[R-sig-ME] glmmADMB Warning: Estimated covariance matrix may not be positive definite
Ben Bolker
bbolker at gmail.com
Thu Mar 14 18:24:26 CET 2013
angela.boag at ... <angela.boag at ...> writes:
>
> Hi everyone,
> I'm developing predictive maps of plant species diversity using a
> data set of richness counts from 668 quadrats divided amongst 109
> sites (number of quadrats per site is variable, and depends on site
> size).
> I am modelling richness counts of native and nonnative species using
> a combination of geoclimatic and air photo-derived land use types,
> with the hypothesis that higher nonnative species richness will be
> associated with higher levels of human disturbance, agriculture
> etc., while the opposite is true for native species richness. Site
> is used as a random effect to deal with some of the spatial
> autocorrelation.
> >From an original candidate set of 22 predictor variables I kicked
> out those causing correlations of >0.7 (Spearman), then kicked out a
> further set that had VIFs >5 (after Zuur 2009), leaving 11 predictor
> variables which I standardized using z-scores.
I'm a little bit nervous about dropping predictor variables on
the basis of correlations -- I'd prefer PCA or a penalized approach --
but I agree that this is sometimes a necessary evil. Can you
construct anthropogenic-impact indices that collapse your predictor
into a smaller set?
> I found both the native and nonnative count data was better
> described by a negative binomial distribution than Poisson, and so
> created a global model using glmmADMB, to which I then applied the
> Dredge function form MuMIn to get a model set for averaging:
> #native sp richness
> admb_nr <- glmmadmb(formula=nat_r ~ NR_RD + AG_AR + NR_AG + DEV_AR + SEI_AR +
> NR_SEI + SLP + NOR + EAST + PA_AR +
> TMP_RG + (1|site_code), data=meadow, family="nbinom", zeroInflation = FALSE)
> best_subs_n <- dredge(admb_nr, rank = "AIC", trace = TRUE)
> Dredge runs fine and yields a model list with coefficients and
> standard errors that makes sense, but in my R console (I did trace =
> TRUE and therefore can see each model from Dredge, 2^11 = 2048
> models) the warning "Estimated covariance matrix may not be positive
> definite" appears. The first instance is after the 26th model, then
> it reappears after every 2 or 3 models from then on. For example:
> 233 : glmmadmb(formula = nat_r ~ NOR + NR_RD + NR_SEI + PA_AR + 1,
> data = meadow, family = "nbinom", zeroInflation = FALSE)
> Estimated covariance matrix may not be positive definite
> 0.00017891 0.355147 0.361441 0.37348 0.386851 0.401956 0.446906 0.519341
> 234 : glmmadmb(formula = nat_r ~ AG_AR + NOR + NR_RD + NR_SEI + PA_AR +
> 1, data = meadow, family = "nbinom", zeroInflation = FALSE)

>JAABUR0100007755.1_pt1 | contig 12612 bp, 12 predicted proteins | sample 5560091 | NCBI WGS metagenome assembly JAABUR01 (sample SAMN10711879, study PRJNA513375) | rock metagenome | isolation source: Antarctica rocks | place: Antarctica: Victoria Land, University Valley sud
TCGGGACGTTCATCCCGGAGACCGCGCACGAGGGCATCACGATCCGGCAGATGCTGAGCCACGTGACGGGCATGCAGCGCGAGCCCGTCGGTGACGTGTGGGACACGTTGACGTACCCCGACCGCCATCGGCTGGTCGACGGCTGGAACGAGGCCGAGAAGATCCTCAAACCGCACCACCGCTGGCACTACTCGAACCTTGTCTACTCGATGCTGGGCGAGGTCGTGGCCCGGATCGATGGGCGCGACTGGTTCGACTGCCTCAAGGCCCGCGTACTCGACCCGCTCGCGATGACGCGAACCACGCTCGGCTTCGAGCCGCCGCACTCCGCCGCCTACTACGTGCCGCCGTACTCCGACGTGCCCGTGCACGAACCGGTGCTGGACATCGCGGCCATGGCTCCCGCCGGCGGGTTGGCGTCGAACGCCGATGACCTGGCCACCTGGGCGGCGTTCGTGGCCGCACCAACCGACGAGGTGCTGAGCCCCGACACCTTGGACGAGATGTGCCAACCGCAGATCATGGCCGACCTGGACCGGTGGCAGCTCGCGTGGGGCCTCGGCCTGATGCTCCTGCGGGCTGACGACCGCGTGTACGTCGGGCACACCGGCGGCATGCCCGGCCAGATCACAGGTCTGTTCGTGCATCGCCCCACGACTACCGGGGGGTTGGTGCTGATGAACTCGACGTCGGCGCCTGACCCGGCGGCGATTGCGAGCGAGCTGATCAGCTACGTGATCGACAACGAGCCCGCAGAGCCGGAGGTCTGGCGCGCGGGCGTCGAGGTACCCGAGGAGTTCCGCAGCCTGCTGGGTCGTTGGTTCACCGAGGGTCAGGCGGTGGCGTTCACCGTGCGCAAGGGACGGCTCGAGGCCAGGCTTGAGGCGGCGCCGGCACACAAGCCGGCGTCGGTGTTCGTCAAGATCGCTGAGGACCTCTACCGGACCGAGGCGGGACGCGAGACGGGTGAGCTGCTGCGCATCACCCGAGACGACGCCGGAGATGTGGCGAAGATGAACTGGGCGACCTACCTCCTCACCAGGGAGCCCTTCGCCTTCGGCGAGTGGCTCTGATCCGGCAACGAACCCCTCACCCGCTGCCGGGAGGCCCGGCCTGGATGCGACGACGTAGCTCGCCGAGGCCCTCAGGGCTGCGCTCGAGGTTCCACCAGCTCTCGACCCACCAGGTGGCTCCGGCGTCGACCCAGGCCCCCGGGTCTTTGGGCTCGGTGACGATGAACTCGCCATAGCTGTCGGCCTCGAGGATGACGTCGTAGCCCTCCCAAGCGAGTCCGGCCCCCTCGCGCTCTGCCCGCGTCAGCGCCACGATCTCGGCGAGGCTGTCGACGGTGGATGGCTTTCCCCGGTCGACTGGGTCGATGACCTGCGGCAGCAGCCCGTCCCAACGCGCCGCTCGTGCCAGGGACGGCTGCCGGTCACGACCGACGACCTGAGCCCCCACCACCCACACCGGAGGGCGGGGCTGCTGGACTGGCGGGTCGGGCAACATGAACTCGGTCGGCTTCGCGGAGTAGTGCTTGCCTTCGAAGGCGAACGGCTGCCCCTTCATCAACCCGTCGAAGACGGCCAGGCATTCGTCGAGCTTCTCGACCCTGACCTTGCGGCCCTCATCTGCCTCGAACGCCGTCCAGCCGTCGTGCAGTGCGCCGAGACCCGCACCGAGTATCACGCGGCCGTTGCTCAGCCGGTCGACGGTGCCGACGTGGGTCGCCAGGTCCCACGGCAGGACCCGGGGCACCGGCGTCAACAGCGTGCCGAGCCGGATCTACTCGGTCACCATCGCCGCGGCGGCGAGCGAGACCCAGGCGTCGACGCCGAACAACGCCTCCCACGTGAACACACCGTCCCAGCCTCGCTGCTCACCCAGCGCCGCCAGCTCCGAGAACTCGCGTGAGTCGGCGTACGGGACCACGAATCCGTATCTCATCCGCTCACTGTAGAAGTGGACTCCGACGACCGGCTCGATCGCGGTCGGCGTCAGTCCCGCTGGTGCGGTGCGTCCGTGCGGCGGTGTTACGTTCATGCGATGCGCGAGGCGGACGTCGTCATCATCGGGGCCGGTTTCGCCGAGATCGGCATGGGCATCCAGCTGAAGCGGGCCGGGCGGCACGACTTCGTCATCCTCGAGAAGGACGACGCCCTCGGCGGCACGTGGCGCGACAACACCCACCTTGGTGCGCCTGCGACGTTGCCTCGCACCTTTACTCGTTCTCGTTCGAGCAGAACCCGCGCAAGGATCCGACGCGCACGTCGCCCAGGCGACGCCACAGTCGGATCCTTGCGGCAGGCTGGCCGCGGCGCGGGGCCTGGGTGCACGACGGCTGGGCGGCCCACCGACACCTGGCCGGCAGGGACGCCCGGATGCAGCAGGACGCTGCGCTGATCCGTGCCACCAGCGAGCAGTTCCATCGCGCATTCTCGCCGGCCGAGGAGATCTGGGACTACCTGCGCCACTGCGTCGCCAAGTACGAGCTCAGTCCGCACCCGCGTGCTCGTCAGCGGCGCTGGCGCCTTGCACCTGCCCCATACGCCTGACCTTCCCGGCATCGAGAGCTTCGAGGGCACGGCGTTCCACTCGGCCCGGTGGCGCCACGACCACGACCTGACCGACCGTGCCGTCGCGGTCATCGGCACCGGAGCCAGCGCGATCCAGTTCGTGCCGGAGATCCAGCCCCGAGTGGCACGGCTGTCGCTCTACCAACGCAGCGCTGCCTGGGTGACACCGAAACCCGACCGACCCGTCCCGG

> Estimated covariance matrix may not be positive definite
> 0.000144364 0.405747 0.412888 0.432029 0.452005 0.493285
> Estimated covariance matrix may not be positive definite
> 0.000145352 0.403984 0.411032 0.426545 0.432984 0.460366 0.49558
> I've read that collinearity can cause this, though I feel like I've
> addressed that. Though, as Ben discussed in a reply to one of
> today's messages could it happen if you have variables that are
> derived from the same layer that could sum to 1? Indeed, AG_AR and
> DEV_AR are both derived from the same GIS layer, but there are
> several other polygon types not included in this model so it
> shouldn't be the problem.
> Any insight into what else may cause this warning and what it means
> for my analysis would me much appreciated. Interestingly, when I run
> the model and Dredge for the nonnative richness count data I don't
> get the warning interspersed with each iterative model, but rather
> it appears after the 2048th about 8 times.
It basically means that the likelihood surface is nearly flat
in some direction, i.e. that some combination of parameter effects
is nearly collinear. It's very hard to say in general, but it basically
means you are still overfitting the model somewhat. It also
doesn't mean the model is _necessarily_ wrong, just that you ought
to be suspicious. I think my recommendation would be to try to boil
the model down farther (e.g. by collapsing to indices as suggested above)
and make sure that the _qualitative_ conclusions don't change once
you collapse things to the point where you know you are reliably
fitting the model.
I'm also not entirely happy about dredging, although I can appreciate
that it is essentially a route to penalized regression ...
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